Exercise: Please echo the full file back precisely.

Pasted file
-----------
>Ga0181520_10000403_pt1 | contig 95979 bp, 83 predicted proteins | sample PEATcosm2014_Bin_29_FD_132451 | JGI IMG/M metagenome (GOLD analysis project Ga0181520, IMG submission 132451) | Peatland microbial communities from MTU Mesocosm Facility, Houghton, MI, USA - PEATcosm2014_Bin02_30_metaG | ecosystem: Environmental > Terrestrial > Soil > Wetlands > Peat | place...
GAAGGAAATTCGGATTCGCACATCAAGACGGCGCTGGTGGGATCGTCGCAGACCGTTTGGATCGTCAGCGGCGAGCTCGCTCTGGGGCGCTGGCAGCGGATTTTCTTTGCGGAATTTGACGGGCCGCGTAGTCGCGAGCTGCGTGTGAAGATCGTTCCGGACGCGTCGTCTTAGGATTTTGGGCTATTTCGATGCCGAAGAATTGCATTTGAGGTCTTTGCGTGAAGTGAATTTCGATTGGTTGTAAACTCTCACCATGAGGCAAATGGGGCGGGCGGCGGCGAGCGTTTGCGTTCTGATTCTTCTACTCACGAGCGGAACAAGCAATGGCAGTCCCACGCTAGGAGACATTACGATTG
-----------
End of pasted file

>Ga0181520_10000403_pt1 | contig 95979 bp, 83 predicted proteins | sample PEATcosm2014_Bin_29_FD_132451 | JGI IMG/M metagenome (GOLD analysis project Ga0181520, IMG submission 132451) | Peatland microbial communities from MTU Mesocosm Facility, Houghton, MI, USA - PEATcosm2014_Bin02_30_metaG | ecosystem: Environmental > Terrestrial > Soil > Wetlands > Peat | place...
GAAGGAAATTCGGATTCGCACATCAAGACGGCGCTGGTGGGATCGTCGCAGACCGTTTGGATCGTCAGCGGCGAGCTCGCTCTGGGGCGCTGGCAGCGGATTTTCTTTGCGGAATTTGACGGGCCGCGTAGTCGCGAGCTGCGTGTGAAGATCGTTCCGGACGCGTCGTCTTAGGATTTTGGGCTATTTCGATGCCGAAGAATTGCATTTGAGGTCTTTGCGTGAAGTGAATTTCGATTGGTTGTAAACTCTCACCATGAGGCAAATGGGGCGGGCGGCGGCGAGCGTTTGCGTTCTGATTCTTCTACTCACGAGCGGAACAAGCAATGGCAGTCCCACGCTAGGAGACATTACGATTG